Can You Weld Cast Iron? – (A Complete Guide)

Cast iron welding is possible but problematic due to the high carbon content. This carbon content is often 2-4%, which is about ten times that of most steels. During the welding process, this carbon migrates into the weld metal and/or the heat-affected zone, which leads to increased brittleness/ hardness. This, in turn, can lead to cracks after welding.

Cast iron consists of iron and carbon in varying proportions, with additional elements such as manganese, silicon, chromium, nickel, copper, molybdenum, etc. to improve certain properties. In addition, it can contain significantly higher sulfur and phosphorus contents than impurities, which makes welding difficult without cracking.

The different types of cast iron include gray cast iron, white cast iron, ductile (nodular) iron, and malleable cast iron with widely varying weldability. All categories of cast iron with the exception of white iron are considered weldable, although welding can be significantly more difficult compared to welding carbon steel.

However, it can be difficult to tell the difference between these different types of cast iron without a detailed metallurgical analysis. Even so, cast iron is a long-lasting, wear-resistant metal that has been used for centuries.

Pre-Welding Steps for Cast Iron

Four key steps should be taken before getting started to ensure the effective welding of cast iron. These include:

  • Determining the Type of Cast Iron
  • Cleaning the Cast
  • Selecting the Correct Pre-Heat Temperature
  • Choosing the Right Welding Technique

1. Determining the Type of Cast Iron

The first step of this kind of welding is identifying what type of cast iron it is. There are numerous types, and you won’t want to weld most of them.

Cast iron has poor ductility hence it could crack due to thermal stresses when rapidly heated or cooled. The susceptibility to cracking depends on the cast iron type/category. This means it is required to understand which type of alloy you are working with:

  • Grey cast iron: It is the most common form of cast iron. Carbon precipitates out into graphite flakes during manufacturing into either a pearlite or ferrite crystalline microstructure. It is more ductile and weldable than white cast iron. However, it still poses a challenge to prospective welders as the graphite flakes within grey cast iron can enter the weld pool to cause weld metal embrittlement.
  • White cast iron: White cast iron retains the carbon as iron carbide without precipitating it out as graphite. The cementite crystalline microstructure is very hard and brittle. White cast iron is generally considered un-weldable.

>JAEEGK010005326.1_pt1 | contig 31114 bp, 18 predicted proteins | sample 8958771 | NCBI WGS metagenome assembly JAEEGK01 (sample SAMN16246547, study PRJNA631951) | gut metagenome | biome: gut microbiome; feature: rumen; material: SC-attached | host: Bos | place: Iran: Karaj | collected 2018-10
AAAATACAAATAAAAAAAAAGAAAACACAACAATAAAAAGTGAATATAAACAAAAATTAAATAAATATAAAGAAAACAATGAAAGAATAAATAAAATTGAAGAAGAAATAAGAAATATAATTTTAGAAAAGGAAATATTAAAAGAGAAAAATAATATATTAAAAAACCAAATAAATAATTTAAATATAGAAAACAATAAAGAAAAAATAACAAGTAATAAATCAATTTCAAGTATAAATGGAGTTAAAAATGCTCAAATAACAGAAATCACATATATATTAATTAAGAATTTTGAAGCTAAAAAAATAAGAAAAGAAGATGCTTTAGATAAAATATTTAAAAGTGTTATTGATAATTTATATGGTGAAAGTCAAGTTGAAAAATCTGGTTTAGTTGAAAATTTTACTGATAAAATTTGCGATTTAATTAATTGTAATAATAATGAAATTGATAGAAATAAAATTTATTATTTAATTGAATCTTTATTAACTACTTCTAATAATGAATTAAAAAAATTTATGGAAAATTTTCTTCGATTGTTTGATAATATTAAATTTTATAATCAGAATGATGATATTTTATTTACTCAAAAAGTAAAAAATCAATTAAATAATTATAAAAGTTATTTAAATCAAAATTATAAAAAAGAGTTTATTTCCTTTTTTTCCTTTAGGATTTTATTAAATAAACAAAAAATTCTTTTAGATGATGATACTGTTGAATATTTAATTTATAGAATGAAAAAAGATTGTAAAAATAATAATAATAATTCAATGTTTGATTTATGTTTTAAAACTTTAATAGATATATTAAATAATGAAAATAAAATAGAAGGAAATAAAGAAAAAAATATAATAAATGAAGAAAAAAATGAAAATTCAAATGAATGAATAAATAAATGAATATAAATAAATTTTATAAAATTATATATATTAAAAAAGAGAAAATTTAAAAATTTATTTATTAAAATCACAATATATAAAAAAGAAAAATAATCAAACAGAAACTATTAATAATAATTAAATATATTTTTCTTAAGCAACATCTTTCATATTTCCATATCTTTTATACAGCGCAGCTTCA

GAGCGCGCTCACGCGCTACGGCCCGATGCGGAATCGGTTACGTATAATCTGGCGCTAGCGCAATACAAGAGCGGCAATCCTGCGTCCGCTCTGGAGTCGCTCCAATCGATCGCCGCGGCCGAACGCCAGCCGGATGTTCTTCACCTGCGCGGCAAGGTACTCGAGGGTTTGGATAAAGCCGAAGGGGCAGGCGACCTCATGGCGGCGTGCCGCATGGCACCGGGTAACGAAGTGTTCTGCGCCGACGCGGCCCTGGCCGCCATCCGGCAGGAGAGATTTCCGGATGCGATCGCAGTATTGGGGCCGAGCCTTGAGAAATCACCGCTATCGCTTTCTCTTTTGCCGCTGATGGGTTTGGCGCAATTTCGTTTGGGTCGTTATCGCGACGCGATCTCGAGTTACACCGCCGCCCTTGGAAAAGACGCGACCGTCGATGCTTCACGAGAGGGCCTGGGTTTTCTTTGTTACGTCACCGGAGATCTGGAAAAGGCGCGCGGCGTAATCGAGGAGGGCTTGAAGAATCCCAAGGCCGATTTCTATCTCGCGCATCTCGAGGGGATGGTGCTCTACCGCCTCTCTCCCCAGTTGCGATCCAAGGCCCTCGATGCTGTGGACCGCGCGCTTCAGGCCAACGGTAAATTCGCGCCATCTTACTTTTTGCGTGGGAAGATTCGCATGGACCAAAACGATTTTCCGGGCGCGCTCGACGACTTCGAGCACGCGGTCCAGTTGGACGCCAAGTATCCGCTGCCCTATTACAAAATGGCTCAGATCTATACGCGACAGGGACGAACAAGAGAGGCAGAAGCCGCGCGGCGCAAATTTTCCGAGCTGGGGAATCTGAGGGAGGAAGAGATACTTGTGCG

• Ductile, nodular, or malleable iron: These cast irons are all less brittle due to microstructural differences due to manufacture. All three have spheroidal carbon microstructures created by their unique manufacturing processes.

The simplest way to determine which type of iron you are working with is to check the original specification. Chemical and metallographic analysis can also help in identifying the category of cast iron that you are working with.

There are some other ways to tell the difference between alloys; grey iron will show grey along with a fracture point, while white iron will show a whiter color along a fracture due to the cementite it contains. However, ductile iron, for example, will also show a whiter fracture, yet is much more weldable.

Gray cast iron is the most common type of cast iron welded and should be the only cast iron you attempt to fuse unless you’re experienced with casting or welding it. Having someone experienced to assist you is another good option.

2. Clean the casting

Regardless of the alloy, all castings must be properly prepared prior to welding. While preparing the casting for welding, it is crucial to remove all surface materials. The casting must be completely clean in the area of the weld. Remove paint, grease, oil, and other foreign material from the weld zone. It is best to apply heat carefully and slowly to the weld area for a short time to remove entrapped gas from the weld zone of the base metal.

A simple technique for testing the readiness of the cast-iron surface is to deposit a weld pass on the metal—it will be porous if any impurities are present. This pass can be grinded off, and the process is repeated a few times until the porosity disappears.

3. Pre-Heat Temperature

All cast irons are vulnerable to cracking under stress. Heat control is the single most important factor in avoiding cracks.

A cast-iron weld requires three steps:

  • Pre-heating
  • Low heat input
  • Slow cooling